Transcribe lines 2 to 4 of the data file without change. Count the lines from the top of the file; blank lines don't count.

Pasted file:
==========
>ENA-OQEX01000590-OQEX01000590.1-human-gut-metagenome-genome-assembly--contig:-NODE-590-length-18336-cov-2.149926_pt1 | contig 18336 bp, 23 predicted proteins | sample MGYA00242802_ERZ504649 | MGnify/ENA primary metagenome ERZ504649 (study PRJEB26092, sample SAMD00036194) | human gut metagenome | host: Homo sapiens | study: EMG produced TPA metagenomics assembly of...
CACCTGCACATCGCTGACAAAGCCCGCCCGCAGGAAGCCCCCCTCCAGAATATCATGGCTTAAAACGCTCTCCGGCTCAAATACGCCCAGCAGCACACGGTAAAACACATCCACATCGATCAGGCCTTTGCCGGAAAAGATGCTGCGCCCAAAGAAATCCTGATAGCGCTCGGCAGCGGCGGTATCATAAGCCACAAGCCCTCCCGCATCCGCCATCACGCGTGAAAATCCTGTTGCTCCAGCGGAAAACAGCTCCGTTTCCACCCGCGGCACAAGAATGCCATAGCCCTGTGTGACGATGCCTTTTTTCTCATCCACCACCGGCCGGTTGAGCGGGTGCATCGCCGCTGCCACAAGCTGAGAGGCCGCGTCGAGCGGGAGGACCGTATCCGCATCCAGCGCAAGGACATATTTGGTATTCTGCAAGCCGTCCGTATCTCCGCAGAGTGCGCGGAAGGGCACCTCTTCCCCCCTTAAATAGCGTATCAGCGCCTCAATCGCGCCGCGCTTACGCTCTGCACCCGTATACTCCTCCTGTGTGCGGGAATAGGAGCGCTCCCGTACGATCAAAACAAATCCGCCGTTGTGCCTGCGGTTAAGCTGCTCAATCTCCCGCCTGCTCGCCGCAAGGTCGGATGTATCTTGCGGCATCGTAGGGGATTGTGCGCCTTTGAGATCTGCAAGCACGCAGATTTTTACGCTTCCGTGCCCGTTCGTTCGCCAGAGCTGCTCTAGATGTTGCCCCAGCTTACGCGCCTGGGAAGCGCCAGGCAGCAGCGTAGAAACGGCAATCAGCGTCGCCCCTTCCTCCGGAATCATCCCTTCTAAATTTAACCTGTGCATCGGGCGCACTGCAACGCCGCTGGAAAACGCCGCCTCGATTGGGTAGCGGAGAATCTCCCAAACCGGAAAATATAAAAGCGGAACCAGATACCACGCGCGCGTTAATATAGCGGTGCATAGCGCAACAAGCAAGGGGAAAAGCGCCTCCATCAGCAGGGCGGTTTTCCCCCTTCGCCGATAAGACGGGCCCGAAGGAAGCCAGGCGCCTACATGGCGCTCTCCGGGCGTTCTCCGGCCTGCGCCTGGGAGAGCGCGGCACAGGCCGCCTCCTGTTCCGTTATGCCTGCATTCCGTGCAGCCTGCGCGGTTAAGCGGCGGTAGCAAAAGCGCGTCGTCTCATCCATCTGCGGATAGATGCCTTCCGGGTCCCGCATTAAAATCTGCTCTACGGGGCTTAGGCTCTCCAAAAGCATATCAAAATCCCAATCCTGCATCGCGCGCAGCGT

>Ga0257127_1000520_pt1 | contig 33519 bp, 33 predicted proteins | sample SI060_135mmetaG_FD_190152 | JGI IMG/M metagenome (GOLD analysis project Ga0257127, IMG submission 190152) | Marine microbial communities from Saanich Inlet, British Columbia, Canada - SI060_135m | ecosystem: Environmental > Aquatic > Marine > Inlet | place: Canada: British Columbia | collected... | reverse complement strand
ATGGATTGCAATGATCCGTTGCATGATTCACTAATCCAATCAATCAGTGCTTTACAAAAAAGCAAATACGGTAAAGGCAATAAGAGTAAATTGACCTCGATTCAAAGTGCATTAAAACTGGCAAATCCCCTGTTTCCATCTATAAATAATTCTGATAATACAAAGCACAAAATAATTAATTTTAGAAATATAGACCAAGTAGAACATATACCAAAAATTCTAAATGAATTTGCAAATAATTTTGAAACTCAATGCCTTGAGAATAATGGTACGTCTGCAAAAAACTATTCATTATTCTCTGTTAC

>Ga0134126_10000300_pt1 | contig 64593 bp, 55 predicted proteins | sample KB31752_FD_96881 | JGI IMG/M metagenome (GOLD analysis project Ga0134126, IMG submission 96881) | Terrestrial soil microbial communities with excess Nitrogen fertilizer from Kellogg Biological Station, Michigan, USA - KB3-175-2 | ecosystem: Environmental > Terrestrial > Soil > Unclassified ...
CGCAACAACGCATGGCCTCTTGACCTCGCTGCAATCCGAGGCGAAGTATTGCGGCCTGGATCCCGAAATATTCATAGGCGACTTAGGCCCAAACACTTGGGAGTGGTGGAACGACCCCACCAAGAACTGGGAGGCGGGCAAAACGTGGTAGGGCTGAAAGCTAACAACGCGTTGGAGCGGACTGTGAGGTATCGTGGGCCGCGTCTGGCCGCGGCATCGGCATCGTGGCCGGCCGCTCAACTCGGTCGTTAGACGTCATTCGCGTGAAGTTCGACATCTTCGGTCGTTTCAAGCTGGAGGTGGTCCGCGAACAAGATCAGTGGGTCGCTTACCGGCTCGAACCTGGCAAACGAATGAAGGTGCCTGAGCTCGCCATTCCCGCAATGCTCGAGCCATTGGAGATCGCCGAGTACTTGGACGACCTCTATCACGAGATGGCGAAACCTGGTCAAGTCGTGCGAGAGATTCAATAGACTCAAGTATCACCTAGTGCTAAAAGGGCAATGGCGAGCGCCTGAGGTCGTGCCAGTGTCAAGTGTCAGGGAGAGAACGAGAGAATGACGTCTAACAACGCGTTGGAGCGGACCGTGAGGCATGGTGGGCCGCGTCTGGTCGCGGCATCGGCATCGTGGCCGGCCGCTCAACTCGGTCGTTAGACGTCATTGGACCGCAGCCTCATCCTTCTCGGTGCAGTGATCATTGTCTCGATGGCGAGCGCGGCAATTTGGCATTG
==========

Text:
CACCTGCACATCGCTGACAAAGCCCGCCCGCAGGAAGCCCCCCTCCAGAATATCATGGCTTAAAACGCTCTCCGGCTCAAATACGCCCAGCAGCACACGGTAAAACACATCCACATCGATCAGGCCTTTGCCGGAAAAGATGCTGCGCCCAAAGAAATCCTGATAGCGCTCGGCAGCGGCGGTATCATAAGCCACAAGCCCTCCCGCATCCGCCATCACGCGTGAAAATCCTGTTGCTCCAGCGGAAAACAGCTCCGTTTCCACCCGCGGCACAAGAATGCCATAGCCCTGTGTGACGATGCCTTTTTTCTCATCCACCACCGGCCGGTTGAGCGGGTGCATCGCCGCTGCCACAAGCTGAGAGGCCGCGTCGAGCGGGAGGACCGTATCCGCATCCAGCGCAAGGACATATTTGGTATTCTGCAAGCCGTCCGTATCTCCGCAGAGTGCGCGGAAGGGCACCTCTTCCCCCCTTAAATAGCGTATCAGCGCCTCAATCGCGCCGCGCTTACGCTCTGCACCCGTATACTCCTCCTGTGTGCGGGAATAGGAGCGCTCCCGTACGATCAAAACAAATCCGCCGTTGTGCCTGCGGTTAAGCTGCTCAATCTCCCGCCTGCTCGCCGCAAGGTCGGATGTATCTTGCGGCATCGTAGGGGATTGTGCGCCTTTGAGATCTGCAAGCACGCAGATTTTTACGCTTCCGTGCCCGTTCGTTCGCCAGAGCTGCTCTAGATGTTGCCCCAGCTTACGCGCCTGGGAAGCGCCAGGCAGCAGCGTAGAAACGGCAATCAGCGTCGCCCCTTCCTCCGGAATCATCCCTTCTAAATTTAACCTGTGCATCGGGCGCACTGCAACGCCGCTGGAAAACGCCGCCTCGATTGGGTAGCGGAGAATCTCCCAAACCGGAAAATATAAAAGCGGAACCAGATACCACGCGCGCGTTAATATAGCGGTGCATAGCGCAACAAGCAAGGGGAAAAGCGCCTCCATCAGCAGGGCGGTTTTCCCCCTTCGCCGATAAGACGGGCCCGAAGGAAGCCAGGCGCCTACATGGCGCTCTCCGGGCGTTCTCCGGCCTGCGCCTGGGAGAGCGCGGCACAGGCCGCCTCCTGTTCCGTTATGCCTGCATTCCGTGCAGCCTGCGCGGTTAAGCGGCGGTAGCAAAAGCGCGTCGTCTCATCCATCTGCGGATAGATGCCTTCCGGGTCCCGCATTAAAATCTGCTCTACGGGGCTTAGGCTCTCCAAAAGCATATCAAAATCCCAATCCTGCATCGCGCGCAGCGT

>Ga0257127_1000520_pt1 | contig 33519 bp, 33 predicted proteins | sample SI060_135mmetaG_FD_190152 | JGI IMG/M metagenome (GOLD analysis project Ga0257127, IMG submission 190152) | Marine microbial communities from Saanich Inlet, British Columbia, Canada - SI060_135m | ecosystem: Environmental > Aquatic > Marine > Inlet | place: Canada: British Columbia | collected... | reverse complement strand
ATGGATTGCAATGATCCGTTGCATGATTCACTAATCCAATCAATCAGTGCTTTACAAAAAAGCAAATACGGTAAAGGCAATAAGAGTAAATTGACCTCGATTCAAAGTGCATTAAAACTGGCAAATCCCCTGTTTCCATCTATAAATAATTCTGATAATACAAAGCACAAAATAATTAATTTTAGAAATATAGACCAAGTAGAACATATACCAAAAATTCTAAATGAATTTGCAAATAATTTTGAAACTCAATGCCTTGAGAATAATGGTACGTCTGCAAAAAACTATTCATTATTCTCTGTTAC